The hysteria over the anti-bikie laws will “blow over fairly quickly”, says Harley-Davidson Australia director of marketing Adam Wright.
While he admits that Vicious Lawless Associations Disestablishment (VLAD) Act and the proposed hotline to register rides with the police are “a bit scary”, he says we should learn from a similar crackdown on West Australian bikies in the 1990s.
“We did see some similar circumstances in Western Australia about 10-15 years ago which did have some impact on your average Harley-riding citizen where there was an element of concern about being wrongly targeted by the police,” he says.
“However, once the police were educated on the target audience it blew over fairly quickly.”
He says the meeting this week of recreational motorcycle groups, including HOG, with Police Minister Jack Dempsey and Police Commissioner Ian Stewart suggested police needed similar education.
“They said they would be educating their frontline units to ensure that they do target the right people,” he says.
Police may find it easy to get confused, especially if riders wear memorial ride patches and celebration patches.
“We certainly don’t recommend that any HOG members wear any skull vests which we don’t in this country, unlike some other countries,” Adam says.
Adam says Harley is not against a crackdown on organised crime activity, but is “a little concerned about the process”.
“We feel it’s a bit of blunt approach and not specifically targeted towards criminal activities and organisations,” he says.
“It may affect or impact on some of the independent rider groups out there.”
He says the police could easily be confused whether a Harley rider was an innocent citizen or a criminal bikie.
“Obviously these guys (OMC) are customers of ours as well because they do a lot of hard miles and they want a vehicle that is good quality, reliable and stands up to the test.
“That’s why they ride Harleys.
“We don’t condone any illegal activities, but from where we stand we are concerned about independent rider groups and if they are affected in any way from the fallout of these laws.”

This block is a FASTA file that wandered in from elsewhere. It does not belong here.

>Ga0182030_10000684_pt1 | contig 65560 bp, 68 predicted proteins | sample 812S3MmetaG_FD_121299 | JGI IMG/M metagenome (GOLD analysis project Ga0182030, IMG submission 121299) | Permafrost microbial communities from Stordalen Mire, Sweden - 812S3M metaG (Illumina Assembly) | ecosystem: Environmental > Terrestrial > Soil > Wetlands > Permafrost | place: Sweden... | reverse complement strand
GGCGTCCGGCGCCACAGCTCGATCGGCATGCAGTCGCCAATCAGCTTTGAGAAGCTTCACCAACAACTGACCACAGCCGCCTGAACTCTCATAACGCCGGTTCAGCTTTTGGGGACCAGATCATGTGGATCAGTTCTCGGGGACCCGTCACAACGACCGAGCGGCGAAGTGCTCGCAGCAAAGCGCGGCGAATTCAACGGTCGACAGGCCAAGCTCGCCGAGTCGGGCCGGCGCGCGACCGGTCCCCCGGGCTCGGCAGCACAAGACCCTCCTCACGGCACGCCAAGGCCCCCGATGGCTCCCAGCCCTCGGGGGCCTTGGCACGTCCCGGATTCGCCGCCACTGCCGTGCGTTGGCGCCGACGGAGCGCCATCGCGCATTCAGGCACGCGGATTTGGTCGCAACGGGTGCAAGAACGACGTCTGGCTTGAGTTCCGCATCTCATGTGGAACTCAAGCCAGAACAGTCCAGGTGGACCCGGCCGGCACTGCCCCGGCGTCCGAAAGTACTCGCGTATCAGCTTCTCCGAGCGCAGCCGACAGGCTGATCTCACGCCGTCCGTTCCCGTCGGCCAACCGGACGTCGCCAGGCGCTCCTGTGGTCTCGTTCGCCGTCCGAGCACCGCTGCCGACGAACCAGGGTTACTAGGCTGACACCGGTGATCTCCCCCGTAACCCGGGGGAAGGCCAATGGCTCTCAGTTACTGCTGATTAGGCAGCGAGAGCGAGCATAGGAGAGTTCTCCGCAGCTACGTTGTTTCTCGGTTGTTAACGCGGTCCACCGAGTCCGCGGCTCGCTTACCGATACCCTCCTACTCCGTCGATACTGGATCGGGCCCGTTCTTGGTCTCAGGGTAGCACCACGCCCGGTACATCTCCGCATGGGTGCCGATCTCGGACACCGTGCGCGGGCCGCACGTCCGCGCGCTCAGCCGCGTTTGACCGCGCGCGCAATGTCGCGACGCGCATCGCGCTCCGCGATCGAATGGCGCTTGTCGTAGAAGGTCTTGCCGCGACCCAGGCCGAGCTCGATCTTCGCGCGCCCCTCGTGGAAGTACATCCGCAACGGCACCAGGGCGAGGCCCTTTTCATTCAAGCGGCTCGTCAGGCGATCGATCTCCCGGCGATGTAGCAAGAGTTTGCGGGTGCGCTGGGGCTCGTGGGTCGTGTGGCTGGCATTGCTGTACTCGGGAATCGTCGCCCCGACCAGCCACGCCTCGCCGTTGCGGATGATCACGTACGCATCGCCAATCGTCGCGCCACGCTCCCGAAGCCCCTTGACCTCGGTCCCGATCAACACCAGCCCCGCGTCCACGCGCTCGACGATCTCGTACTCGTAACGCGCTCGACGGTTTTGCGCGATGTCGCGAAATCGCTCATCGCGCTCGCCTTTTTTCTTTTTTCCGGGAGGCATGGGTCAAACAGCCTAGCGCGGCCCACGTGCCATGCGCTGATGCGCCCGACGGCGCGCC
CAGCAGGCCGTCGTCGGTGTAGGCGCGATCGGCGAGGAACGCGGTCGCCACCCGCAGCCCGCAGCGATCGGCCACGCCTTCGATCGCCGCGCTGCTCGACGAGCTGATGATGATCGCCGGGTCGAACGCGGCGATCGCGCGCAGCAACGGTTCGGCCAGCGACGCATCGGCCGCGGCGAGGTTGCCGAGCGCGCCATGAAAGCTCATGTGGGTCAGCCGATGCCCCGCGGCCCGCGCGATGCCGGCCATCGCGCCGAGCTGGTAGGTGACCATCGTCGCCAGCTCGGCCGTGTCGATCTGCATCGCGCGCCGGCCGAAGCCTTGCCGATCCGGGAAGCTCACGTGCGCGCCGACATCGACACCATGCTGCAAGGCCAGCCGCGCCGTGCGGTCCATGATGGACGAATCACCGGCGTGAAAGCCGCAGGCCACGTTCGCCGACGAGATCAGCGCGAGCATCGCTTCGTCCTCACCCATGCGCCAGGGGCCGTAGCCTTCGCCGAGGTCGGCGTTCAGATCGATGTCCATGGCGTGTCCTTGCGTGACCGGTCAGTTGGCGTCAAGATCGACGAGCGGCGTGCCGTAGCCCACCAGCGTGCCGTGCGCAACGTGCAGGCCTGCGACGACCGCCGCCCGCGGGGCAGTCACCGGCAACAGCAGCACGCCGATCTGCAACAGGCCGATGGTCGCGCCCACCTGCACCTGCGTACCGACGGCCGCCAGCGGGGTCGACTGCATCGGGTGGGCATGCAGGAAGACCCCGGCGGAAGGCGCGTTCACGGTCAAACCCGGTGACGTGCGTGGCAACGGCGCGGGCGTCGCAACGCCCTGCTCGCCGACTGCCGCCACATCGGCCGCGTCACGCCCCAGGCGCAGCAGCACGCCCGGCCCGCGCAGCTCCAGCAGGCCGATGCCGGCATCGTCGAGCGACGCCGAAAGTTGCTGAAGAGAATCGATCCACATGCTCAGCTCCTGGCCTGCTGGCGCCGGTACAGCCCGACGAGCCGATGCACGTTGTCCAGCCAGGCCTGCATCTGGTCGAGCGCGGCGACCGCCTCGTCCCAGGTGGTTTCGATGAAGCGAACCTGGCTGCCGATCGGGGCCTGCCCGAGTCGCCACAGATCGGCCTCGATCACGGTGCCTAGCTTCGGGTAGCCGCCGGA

Adam emphasised that motorcycle riders, particular Harley riders and HOG members, do “a lot of good things” for the community.
He pointed to the recent Harley-sponsored Pink Ribbon Rides that attracted more than 1000 bikes in Sydney alone and raised more than $80,000 for breast cancer research.
“A good majority of those were Harleys,” he says.
He also mentioned their sponsorship of Soldier On for returning servicemen, Layne Beachley’s Reach for the Stars, the Black Dog Ride “and the list goes on”.
“There is a lot of good that Harley does, so there is no denying it is of concern to us,” he says.
However, he played down fears that small groups of recreational riders out for a joy ride, rather than an organised group ride, would be targeted.
“From what the commissioner said there is the potential to target any larger riding groups.
They may be pulled over,” he says. “But I don’t think it will affect three or four mates out for a ride.”
He says the police are in the process of setting up an online register for any rider groups through Queensland.
“It will note that they are passing through certain towns, at certain times and with certain riders,” he says.
“We do support this, if they are trying to protect the public from illegal activities.
“If it’s a way to ensure that independent rider groups can still carry on, then yes it has to be done.
“Some may be concerned, but if you are a law-abiding citizen and doing what you do and just having fun there is no concern, even if you are pulled over by a member of the police.”